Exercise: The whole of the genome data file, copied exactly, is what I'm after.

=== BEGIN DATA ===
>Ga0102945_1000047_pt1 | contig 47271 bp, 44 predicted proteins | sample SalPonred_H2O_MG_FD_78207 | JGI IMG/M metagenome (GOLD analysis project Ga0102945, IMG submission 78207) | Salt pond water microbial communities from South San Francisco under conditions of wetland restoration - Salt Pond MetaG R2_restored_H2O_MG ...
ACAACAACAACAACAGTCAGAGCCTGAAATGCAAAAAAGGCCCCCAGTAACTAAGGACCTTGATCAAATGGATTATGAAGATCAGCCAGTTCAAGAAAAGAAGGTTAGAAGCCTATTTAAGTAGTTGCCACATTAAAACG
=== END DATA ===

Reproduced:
>Ga0102945_1000047_pt1 | contig 47271 bp, 44 predicted proteins | sample SalPonred_H2O_MG_FD_78207 | JGI IMG/M metagenome (GOLD analysis project Ga0102945, IMG submission 78207) | Salt pond water microbial communities from South San Francisco under conditions of wetland restoration - Salt Pond MetaG R2_restored_H2O_MG ...
ACAACAACAACAACAGTCAGAGCCTGAAATGCAAAAAAGGCCCCCAGTAACTAAGGACCTTGATCAAATGGATTATGAAGATCAGCCAGTTCAAGAAAAGAAGGTTAGAAGCCTATTTAAGTAGTTGCCACATTAAAACG